“Fitness may be decomposed into its genetical and environmental components, that is vi = gi + ei, where ei captures nonadditive genotypic effects (such as dominance, epistasis, synergy and frequency dependence) as well as other more obviously environmental effects.”

Well, no, that is not true. That partitioning is done by least squares, and epistasis and dominance will shift between components as we move from group to group. However note that even here he is completely unaware that when genes interact it might have evolutionary implications. And that is where Gardner falls short: his model requires that breeding values stay constant. They do not. The correct subscripting should be gij, that is, the breeding value of the ith individual in the jth deme. Experimental (De Brito, et al. 2005. Evolution 59: 2333) and theoretical work shows that gij will vary in a way that is not predictable either from the individual nor the group measured in isolation. However, I am a generous man, so lets assume they are constants for the moment, and just keep in the back of our head that this is a fatal flaw in the underlying assumptions of his model.

He then goes on to use the two level Price equation to develop his “genetical model of multilevel selection”:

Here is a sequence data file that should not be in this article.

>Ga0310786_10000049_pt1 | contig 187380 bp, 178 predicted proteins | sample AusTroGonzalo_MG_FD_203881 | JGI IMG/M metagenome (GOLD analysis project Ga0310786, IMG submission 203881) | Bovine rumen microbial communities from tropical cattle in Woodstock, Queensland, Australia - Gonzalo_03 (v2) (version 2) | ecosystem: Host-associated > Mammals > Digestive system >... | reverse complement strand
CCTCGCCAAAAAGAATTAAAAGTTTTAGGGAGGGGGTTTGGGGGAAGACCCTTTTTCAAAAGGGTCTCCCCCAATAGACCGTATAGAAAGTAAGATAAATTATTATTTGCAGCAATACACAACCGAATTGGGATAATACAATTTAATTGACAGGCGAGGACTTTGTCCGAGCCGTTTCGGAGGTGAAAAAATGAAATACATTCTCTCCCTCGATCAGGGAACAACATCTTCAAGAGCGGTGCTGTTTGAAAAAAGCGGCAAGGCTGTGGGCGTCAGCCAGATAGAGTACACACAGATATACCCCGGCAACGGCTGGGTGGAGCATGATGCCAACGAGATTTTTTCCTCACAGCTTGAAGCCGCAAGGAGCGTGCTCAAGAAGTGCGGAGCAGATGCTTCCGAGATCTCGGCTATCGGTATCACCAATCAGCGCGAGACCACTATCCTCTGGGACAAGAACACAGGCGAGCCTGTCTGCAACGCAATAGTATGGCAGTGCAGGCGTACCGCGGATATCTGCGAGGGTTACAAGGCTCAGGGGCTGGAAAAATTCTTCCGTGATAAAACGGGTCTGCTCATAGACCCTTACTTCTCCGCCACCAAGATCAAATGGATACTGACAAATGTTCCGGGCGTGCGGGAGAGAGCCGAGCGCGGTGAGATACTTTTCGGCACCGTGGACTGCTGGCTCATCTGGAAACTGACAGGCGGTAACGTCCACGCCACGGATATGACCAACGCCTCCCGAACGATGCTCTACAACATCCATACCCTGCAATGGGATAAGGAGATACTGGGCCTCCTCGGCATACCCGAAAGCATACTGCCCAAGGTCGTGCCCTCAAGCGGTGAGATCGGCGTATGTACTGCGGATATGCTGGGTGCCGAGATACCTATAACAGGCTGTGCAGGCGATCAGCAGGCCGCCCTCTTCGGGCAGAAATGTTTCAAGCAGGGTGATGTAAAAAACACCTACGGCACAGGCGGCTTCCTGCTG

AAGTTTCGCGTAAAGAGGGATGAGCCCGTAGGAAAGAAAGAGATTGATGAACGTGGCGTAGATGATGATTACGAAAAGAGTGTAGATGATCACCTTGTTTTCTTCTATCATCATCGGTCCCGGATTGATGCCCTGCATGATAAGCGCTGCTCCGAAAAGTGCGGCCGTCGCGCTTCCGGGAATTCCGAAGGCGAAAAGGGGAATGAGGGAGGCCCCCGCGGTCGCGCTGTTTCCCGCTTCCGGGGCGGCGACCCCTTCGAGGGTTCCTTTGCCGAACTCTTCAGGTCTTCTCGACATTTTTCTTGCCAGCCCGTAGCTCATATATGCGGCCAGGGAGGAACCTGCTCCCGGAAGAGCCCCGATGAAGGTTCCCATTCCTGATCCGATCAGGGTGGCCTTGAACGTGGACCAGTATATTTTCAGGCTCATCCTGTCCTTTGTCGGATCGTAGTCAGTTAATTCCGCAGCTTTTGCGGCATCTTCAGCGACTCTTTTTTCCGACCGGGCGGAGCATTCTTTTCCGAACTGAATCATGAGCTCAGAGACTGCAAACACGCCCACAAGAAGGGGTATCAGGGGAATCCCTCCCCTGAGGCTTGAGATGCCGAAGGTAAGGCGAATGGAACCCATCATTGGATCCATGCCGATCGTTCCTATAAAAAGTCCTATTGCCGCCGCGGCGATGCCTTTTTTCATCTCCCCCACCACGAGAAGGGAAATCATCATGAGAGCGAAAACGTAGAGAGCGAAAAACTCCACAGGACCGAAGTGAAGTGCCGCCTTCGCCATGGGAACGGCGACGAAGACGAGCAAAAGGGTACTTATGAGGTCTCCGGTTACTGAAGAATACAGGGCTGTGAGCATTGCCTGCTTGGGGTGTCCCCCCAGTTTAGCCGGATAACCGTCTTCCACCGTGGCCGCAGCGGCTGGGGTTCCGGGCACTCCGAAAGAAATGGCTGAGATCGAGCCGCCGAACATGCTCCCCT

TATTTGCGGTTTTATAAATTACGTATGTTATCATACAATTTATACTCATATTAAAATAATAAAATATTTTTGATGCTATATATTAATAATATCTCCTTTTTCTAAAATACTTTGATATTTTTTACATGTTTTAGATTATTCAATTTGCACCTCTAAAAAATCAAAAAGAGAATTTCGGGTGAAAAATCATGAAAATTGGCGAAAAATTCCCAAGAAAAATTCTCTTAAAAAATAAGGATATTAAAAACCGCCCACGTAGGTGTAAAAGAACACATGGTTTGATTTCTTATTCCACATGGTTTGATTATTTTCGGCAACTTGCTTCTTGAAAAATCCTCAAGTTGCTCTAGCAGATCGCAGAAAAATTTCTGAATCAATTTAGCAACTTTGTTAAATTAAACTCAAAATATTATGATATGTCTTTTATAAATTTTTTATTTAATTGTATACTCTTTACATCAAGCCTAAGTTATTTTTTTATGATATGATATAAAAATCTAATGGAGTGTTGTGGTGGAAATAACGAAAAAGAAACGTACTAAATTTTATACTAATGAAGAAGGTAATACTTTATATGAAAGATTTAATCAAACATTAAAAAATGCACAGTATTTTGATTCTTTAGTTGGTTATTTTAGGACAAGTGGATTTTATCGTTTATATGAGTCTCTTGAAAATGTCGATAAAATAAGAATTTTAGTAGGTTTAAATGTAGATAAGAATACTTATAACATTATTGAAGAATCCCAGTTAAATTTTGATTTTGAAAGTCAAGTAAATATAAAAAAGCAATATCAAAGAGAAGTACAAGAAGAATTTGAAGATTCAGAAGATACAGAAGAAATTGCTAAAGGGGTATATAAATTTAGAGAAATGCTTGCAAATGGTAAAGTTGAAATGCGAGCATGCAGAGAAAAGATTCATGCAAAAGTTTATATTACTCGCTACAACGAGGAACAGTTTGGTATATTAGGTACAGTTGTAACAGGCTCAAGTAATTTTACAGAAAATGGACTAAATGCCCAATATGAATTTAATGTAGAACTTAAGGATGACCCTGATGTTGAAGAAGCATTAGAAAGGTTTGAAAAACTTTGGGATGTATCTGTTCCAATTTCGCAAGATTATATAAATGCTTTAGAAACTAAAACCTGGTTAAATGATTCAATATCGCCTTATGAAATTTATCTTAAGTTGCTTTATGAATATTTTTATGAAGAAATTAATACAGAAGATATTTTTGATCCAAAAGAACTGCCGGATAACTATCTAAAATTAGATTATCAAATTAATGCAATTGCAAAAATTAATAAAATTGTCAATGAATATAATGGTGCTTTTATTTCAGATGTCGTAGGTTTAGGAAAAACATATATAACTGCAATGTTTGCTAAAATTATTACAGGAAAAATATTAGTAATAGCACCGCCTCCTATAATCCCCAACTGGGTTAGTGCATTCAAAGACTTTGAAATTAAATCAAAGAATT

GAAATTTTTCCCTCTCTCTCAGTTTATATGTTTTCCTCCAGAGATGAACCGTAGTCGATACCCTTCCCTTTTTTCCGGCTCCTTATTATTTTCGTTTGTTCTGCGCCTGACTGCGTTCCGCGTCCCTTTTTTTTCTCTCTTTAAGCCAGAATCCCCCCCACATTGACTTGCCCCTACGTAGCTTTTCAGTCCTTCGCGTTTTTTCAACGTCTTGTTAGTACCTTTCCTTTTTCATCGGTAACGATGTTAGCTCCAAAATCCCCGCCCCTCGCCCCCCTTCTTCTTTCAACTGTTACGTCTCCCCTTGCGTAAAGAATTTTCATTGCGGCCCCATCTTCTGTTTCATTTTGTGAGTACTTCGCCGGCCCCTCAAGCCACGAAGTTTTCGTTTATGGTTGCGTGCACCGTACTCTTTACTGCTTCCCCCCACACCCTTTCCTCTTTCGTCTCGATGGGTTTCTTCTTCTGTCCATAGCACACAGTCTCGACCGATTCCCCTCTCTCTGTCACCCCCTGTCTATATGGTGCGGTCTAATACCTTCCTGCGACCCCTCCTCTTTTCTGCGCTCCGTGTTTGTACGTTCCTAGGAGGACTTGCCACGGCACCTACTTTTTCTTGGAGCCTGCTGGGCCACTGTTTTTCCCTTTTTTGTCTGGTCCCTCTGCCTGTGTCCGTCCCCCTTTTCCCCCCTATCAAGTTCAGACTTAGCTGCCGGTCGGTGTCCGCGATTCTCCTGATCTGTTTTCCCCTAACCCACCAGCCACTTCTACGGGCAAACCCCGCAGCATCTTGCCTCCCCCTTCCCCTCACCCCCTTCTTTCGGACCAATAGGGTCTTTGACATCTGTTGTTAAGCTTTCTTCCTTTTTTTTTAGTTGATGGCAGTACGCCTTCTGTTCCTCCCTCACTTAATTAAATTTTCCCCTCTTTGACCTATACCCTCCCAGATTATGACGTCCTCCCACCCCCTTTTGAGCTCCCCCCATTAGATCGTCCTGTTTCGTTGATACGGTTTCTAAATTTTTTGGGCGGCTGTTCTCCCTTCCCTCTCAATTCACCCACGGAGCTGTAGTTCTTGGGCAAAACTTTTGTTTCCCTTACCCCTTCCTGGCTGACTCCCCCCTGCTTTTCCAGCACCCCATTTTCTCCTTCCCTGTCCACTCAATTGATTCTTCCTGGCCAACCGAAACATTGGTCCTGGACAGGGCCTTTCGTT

Gardner 2 eq 2

OK, I hate his notation. Here it is a form that doesn’t hurt my head:

Gardner 2 eq 3


Gardner 2 eq 4is the change in the mean breeding value due to selection

Gardner 2 eq 5is the between populations correlation between relative fitness and breeding value (and yes, I refuse to use v for relative fitness)

Gardner 2 eq 6is the average covariance between relative fitness and breeding value within populations

So what is wrong with this?

Well for starters its been published before. Wade, in his paper “Hard Selection, Soft Selection, Kin Selection, and Group Selection” (1985. Am Nat 125: 61) develops a model which has the following equation:

Gardner 2 eq 7

I won’t burden with telling you all of the details of what all the symbols mean, except to say the first term on the right hand side is the mean within population covariance, and the second term is the among populations covariance. I should also say that if you sum over the K loci, the result is the breeding value. In other words, with slightly different notation it is exactly the same equation that Gardner uses. One would think a proper citation would be in order.

The nice thing about Wade’s Price partitioning being published 30 years ago is that it has been around long enough, and we have known that it doesn’t work for 20 years, and we know why. As long ago as the 1990’s I was talking to Steve Frank about this (I am sure he doesn’t remember, so Steve, if you are reading this tell me if I am wrong) and he told me that he was well aware of the partitioning, but he never called the among group covariance group selection. I also know that Mike Wade, who originally published the Price covariance model 30 years ago, has come to realize that the Price equation is inadequate.